After having reported in October that Israeli troops produced the fatal gunfire, as the Israeli military initially took responsibility and apologized, the American media generally did not show much interest in updating viewers and correcting the record. On November 28, nearly all television news shows ignored the finding. But CBS's Early Show did run a full report on the story. David Hawkins: "The 12-year-old boy whose televised death has come to symbolize Israel's severe reaction to Palestinian violence may not have been killed by an Israeli soldier, the Israeli army now says." The evening news shows were dominated by the presidential election recount in Florida, but all three broadcast networks still made time for a brief story on the scheduling of elections in Israel, without mentioning the al-Dura case.
On the November 12, 2000, 60 Minutes, CBS correspondent Bob Simon mentioned that the Israeli military was planning to investigate the shooting but dismissed the belief of Israeli General Yom-Tov Samia that Israeli troops were not responsible as "predictable." Simon: "But before the soldiers even opened fire [in the simulation], the general and his scientists had reached their conclusions, predictable conclusions: Mohammed al-Dura and his father had not been shot by Israelis." General Samia: "I am very sure that they were shot from the Palestinian side." Simon: "The general may believe that, but it will be a hard sell even to Israelis."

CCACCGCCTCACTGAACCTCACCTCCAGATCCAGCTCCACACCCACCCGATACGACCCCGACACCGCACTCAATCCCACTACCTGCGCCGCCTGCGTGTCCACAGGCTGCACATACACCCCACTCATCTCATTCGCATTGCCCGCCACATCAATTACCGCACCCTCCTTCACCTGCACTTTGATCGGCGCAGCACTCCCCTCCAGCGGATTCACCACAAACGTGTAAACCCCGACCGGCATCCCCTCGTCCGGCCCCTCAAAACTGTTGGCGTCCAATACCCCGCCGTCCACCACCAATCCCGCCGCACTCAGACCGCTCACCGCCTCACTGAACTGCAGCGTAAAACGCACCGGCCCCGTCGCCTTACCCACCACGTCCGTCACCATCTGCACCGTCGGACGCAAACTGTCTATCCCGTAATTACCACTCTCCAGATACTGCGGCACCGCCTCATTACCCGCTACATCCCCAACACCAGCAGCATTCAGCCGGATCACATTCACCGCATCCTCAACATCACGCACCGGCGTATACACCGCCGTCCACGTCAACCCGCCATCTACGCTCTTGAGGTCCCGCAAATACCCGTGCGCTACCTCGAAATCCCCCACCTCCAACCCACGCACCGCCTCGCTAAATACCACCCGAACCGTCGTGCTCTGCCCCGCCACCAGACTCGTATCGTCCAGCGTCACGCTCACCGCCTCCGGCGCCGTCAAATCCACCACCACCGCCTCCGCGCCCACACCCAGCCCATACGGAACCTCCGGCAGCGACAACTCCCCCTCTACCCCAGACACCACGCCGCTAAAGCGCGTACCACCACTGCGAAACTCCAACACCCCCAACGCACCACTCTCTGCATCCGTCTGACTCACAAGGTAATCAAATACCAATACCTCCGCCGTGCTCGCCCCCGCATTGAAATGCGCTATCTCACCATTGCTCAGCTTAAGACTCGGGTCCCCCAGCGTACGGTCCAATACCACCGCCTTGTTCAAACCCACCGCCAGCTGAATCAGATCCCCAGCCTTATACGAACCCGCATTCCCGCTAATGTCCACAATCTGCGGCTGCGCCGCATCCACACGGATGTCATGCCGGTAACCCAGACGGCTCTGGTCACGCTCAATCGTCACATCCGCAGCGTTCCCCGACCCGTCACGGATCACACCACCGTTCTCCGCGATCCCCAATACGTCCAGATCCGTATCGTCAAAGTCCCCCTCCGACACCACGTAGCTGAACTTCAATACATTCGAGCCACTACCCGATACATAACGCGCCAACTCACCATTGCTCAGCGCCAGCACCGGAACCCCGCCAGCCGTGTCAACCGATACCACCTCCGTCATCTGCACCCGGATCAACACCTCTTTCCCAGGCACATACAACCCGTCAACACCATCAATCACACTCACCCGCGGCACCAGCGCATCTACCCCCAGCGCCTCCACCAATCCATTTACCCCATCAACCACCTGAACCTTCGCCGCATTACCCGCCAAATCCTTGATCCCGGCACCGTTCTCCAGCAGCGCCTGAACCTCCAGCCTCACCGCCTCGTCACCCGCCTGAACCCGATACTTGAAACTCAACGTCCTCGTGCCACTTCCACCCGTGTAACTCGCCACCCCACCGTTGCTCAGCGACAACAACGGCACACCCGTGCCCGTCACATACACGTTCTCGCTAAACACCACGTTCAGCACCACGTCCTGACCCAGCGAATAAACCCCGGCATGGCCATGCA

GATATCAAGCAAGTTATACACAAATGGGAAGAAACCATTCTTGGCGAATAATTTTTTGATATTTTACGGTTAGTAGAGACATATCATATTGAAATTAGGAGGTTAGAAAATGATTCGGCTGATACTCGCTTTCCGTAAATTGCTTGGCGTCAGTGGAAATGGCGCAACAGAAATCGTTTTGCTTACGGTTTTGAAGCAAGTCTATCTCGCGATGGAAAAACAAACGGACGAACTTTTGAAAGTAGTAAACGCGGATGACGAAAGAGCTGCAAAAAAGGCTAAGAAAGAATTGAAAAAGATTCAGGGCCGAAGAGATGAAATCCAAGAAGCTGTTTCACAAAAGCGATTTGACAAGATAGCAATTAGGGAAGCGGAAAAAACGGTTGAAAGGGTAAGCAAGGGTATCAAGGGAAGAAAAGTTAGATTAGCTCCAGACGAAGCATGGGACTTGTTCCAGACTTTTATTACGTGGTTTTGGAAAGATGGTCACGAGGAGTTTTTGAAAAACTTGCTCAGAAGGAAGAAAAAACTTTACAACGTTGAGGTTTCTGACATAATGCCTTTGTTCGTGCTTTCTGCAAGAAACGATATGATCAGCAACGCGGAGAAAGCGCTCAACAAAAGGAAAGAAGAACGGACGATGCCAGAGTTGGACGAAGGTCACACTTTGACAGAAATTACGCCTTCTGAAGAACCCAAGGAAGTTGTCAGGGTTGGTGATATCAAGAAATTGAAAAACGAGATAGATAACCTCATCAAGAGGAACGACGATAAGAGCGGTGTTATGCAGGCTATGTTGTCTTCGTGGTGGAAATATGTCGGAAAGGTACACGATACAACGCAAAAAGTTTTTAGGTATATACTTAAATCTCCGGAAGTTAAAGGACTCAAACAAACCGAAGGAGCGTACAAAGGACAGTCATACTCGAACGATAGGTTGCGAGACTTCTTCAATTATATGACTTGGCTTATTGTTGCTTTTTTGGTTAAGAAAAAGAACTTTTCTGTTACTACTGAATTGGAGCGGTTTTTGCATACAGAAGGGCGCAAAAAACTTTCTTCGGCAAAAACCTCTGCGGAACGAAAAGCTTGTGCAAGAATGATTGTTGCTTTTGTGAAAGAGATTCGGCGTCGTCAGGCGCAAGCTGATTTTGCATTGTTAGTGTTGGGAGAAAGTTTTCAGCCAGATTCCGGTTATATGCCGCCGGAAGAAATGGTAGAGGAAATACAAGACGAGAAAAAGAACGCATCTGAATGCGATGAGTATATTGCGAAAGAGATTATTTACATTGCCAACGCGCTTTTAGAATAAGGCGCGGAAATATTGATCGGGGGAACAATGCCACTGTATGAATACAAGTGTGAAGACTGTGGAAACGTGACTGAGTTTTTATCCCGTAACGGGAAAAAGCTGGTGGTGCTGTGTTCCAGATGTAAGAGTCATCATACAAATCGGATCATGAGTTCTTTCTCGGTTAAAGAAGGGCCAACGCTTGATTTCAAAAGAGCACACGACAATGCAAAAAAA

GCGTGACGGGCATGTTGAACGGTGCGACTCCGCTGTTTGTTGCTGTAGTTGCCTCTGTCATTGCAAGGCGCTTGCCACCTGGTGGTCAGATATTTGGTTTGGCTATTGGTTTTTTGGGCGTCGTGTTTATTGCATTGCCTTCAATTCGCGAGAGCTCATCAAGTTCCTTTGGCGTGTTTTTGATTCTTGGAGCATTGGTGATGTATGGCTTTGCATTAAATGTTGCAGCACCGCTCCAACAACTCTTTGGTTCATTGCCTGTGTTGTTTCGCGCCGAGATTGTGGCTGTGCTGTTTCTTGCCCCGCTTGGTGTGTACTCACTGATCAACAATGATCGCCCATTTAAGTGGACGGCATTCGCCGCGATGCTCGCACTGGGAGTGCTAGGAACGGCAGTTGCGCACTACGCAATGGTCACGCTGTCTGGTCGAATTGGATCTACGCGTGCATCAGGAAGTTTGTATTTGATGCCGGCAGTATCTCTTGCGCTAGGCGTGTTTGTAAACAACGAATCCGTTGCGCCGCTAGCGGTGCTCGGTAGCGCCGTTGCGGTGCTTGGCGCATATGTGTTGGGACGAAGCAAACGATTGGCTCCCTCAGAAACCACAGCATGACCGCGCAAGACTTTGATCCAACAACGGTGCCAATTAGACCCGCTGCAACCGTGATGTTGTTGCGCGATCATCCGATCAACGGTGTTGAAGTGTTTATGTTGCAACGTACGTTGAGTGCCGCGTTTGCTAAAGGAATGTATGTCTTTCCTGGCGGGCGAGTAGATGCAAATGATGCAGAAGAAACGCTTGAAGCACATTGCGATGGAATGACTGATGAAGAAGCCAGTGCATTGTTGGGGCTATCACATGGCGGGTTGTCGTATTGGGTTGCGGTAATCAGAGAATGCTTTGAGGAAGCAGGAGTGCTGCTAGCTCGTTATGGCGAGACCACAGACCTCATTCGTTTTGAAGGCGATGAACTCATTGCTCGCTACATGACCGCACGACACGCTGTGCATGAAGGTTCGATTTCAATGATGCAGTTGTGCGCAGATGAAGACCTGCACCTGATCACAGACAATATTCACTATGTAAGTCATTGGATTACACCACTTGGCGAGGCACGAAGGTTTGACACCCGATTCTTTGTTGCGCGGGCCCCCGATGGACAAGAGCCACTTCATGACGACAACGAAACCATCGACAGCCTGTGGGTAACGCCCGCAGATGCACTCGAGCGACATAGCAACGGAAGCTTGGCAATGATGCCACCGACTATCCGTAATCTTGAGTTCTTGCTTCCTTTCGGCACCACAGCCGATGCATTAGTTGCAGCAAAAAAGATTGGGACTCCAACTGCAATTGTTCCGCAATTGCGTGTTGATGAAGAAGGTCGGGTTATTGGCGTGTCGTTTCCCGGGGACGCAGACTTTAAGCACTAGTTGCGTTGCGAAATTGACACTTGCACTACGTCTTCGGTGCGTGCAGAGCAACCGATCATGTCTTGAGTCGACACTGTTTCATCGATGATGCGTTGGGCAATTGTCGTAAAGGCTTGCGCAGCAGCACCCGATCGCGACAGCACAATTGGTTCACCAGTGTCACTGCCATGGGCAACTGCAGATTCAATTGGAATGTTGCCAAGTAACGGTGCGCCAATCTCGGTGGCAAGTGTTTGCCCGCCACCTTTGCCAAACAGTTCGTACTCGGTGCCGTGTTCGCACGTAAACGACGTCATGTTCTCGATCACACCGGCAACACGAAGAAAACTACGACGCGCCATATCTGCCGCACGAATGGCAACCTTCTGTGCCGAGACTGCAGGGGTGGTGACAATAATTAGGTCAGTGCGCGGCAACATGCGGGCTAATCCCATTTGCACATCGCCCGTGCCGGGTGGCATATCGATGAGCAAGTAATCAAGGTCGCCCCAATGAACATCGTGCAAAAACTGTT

On the March 20, 2002, Special Report with Brit Hume on FNC, Hume reported that "A German TV network, ARD, has aired a documentary casting doubt on the widely-held belief that Israeli gunfire killed the boy. ARD raised questions about, among other things, whether it was even possible for him to be hit from the Israeli position. Of why the bullets in the boy's body have seemingly disappeared, and why Palestinians never investigated the incident."
On the May 20, 2003, Lester Holt Live, MSNBC's Holt interviewed James Fallows of the Atlantic Monthly about his article on the subject: "The Arab world blamed Israeli soldiers for the Palestinian boy's death. And al-Dura became the symbol of a Palestinian struggle against Israel. But what if Mohammed al-Dura was instead killed by a bullet fired from a Palestinian gun? James Fallows raises this very question in his article in this month's Atlantic Monthly magazine."
A Nexis search reveals no apparent evidence that ABC or NBC ever reported on the Israeli military's conclusion that it was likely not responsible for the fatal gunfire. The networks have ignored the general practice of propaganda film making by Palestinians cameramen. Other examples of hoaxes using photographs can be seen here.
While it may be partially understandable that the media would want to wait until the court process runs its entire course before reporting the possibility that the al-Dura shooting was itself a hoax, especially since the Israeli government has been reluctant to join in this aspect of the dispute, the media should at least have reported that the Israeli military disputes the charge of its culpability. Plus, there should be some interest in the general issue of Palestinians staging events to use for propaganda, especially since some apparently staged footage made it onto such shows as 60 Minutes.